workforce to detailed environmental auditor training.
Communication
Implement procedures to establish a system of internal and external
communication to receive environmental information and respond to it
and to circulate new information to people that need to know. This will
include: new legislation, information from suppliers, customers and
neighbours and communications both with employees and for
employees about progress with the EMS. This process can often
generate worthwhile ideas from employees themselves for future
environmental improvements.
Environmental management system documentation
The EMS itself needs to be documented with a manual, procedures
and work instructions but keep it brief and simple. The Standard
clearly states where procedures are required. Eleven system
procedures are required to maintain the EMS, plus operating work
instructions but if you already have ISO 9000, this will cover most of six
of the procedures required and a quality system can certainly be
expanded to cover ISO 14001 as well. Cross reference the EMS
manual to other environmental and quality documents to link the EMS
and to integrate it with existing business practices.
Operational control
Implement additional operating procedures (work instructions) to
control the identified significant (important) aspects of production
processes and other activities. Some of these will already exist but
may need a ‘bit of polish’. Don’t forget significant aspects that relate to
goods and services from suppliers and contractors.
Emergency preparedness and response
Implement procedures to address reasonably foreseeable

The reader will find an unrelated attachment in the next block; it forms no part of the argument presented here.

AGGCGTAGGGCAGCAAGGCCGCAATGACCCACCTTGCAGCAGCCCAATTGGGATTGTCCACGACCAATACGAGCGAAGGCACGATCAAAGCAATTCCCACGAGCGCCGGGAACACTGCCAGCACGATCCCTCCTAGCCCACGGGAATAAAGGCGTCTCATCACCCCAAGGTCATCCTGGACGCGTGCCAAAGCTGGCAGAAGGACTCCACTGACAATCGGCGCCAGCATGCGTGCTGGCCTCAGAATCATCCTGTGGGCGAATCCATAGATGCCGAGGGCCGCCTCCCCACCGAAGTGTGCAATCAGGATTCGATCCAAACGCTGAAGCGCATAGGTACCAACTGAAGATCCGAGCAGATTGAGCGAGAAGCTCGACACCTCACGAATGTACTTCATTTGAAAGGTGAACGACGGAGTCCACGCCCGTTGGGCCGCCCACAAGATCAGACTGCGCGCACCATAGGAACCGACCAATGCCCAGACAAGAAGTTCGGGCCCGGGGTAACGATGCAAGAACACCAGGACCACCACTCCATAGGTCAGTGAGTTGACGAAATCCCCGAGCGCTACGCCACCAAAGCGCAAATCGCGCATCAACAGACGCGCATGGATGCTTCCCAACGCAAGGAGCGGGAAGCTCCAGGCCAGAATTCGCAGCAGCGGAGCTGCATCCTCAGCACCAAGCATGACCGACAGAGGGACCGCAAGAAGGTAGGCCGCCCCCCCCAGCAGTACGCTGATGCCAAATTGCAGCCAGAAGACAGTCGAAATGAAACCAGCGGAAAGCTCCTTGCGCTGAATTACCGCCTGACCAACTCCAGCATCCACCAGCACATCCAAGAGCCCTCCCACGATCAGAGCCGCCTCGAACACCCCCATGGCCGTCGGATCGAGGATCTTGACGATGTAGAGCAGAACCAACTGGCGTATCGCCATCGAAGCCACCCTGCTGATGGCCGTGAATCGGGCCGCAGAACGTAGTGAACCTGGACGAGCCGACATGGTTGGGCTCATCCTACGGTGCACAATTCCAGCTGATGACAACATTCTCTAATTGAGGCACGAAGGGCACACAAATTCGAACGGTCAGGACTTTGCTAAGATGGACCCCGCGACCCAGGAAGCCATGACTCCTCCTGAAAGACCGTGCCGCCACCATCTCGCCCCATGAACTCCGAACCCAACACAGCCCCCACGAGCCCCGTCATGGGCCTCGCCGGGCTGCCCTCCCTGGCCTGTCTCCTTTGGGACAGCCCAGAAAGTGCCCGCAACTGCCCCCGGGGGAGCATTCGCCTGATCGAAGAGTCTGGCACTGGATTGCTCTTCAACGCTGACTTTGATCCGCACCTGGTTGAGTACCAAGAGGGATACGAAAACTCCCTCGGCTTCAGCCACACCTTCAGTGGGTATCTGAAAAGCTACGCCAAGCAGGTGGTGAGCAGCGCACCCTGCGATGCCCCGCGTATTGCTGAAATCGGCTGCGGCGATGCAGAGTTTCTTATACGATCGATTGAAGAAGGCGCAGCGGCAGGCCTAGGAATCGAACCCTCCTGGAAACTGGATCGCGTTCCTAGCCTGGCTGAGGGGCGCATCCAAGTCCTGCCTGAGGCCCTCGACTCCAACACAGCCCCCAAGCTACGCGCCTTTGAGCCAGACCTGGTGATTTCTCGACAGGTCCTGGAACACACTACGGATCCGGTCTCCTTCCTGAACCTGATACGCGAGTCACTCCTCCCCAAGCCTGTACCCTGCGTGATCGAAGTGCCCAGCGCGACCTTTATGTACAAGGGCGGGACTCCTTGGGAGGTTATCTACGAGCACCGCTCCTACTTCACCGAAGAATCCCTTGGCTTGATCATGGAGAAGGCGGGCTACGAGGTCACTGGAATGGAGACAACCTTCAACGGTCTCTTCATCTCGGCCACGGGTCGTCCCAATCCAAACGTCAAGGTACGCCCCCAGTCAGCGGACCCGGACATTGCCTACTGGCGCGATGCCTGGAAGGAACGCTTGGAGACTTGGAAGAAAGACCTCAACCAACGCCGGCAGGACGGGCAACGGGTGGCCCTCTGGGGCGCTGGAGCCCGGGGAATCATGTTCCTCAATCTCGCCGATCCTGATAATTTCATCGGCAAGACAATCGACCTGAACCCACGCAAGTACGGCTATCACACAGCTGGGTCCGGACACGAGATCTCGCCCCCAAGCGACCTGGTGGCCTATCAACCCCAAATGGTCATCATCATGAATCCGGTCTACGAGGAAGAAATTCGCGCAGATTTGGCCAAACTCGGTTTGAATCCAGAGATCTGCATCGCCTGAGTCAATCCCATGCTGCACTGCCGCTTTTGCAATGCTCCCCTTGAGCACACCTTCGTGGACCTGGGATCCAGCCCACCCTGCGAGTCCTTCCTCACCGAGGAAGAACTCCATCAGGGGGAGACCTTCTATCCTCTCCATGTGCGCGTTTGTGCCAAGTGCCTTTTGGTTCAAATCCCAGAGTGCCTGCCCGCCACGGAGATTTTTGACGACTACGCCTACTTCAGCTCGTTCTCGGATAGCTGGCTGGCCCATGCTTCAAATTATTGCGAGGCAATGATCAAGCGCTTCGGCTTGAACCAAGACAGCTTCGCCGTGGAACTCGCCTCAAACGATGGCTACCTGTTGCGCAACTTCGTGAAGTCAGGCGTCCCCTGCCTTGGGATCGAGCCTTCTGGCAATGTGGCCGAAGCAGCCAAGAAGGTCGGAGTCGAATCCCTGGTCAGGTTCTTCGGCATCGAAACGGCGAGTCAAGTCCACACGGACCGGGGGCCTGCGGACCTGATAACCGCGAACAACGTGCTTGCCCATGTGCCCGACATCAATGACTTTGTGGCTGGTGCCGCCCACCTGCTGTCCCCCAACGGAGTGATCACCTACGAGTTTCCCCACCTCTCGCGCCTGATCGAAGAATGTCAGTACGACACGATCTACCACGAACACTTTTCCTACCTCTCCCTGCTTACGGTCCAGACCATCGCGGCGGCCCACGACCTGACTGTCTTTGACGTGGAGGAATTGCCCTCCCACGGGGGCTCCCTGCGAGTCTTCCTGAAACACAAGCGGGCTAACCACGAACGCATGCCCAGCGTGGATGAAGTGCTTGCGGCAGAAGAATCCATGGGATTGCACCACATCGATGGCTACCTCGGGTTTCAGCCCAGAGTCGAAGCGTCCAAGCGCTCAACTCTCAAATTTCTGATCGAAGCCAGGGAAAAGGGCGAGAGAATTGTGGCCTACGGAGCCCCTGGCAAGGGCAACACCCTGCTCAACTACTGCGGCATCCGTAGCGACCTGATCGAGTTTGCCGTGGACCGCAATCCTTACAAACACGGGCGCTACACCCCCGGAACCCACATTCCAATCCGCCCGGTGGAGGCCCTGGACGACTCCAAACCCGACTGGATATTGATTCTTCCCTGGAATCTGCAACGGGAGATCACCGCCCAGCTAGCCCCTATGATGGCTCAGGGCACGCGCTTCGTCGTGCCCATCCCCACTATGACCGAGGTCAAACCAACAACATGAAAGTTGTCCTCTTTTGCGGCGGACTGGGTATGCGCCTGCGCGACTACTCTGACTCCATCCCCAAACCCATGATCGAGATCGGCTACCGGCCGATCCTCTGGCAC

emergencies and to minimise their impact should they occur. (eg. Fire,
major spillages of hazardous materials, explosion risks etc.)
Step 4. Checking and Corrective Action
Monitoring and measurement
Implement procedures to monitor and measure the progress of
projects against the targets which have been set, the performance of
processes against the written criteria using calibrated equipment (verify
monitoring records) and regularly check (audit) the company’s
compliance with legislation that has been identified as relevant to your
business. The most effective way of doing this is through regular
progress meetings.
Nonconformance and corrective and preventive action
Implement procedures to enable appropriate corrective and
subsequent preventive action to be taken where breaches of the EMS
occur (eg. process control problems, delays in project process, noncompliance
with legislation, incidents etc.).
Records
Implement procedures to keep records generated by the
environmental management system. The Annex to the Standard
suggests those that are likely to be required.
Environmental management system audit
Implement a procedure to carry out audits of each part of the EMS and
company activities and operations to verify both compliance with the
EMS and with ISO 14001. Audit results must be reported to top
management . A typical audit cycle is one year but more critical
activities will require auditing more frequently.
Step 5. Management Review
At regular intervals (typically annual), top management must conduct
through meetings and record minutes of a review of the EMS, to
determine that it is still appropriate and effective or to make changes
where necessary. Top management will need to consider audit
results, project progress, changing circumstances and the requirement
of ISO 14001 for continual improvement, through setting and achieving
further environmental targets.

2 comments:

  1. Really nice and informative post. This is really an interesting blog. Thanks for sharing with us. But actually searching ISO 14001 manuals documents and training topics.

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  2. The five key steps are very useful and good explantion.
    Thanks sharing.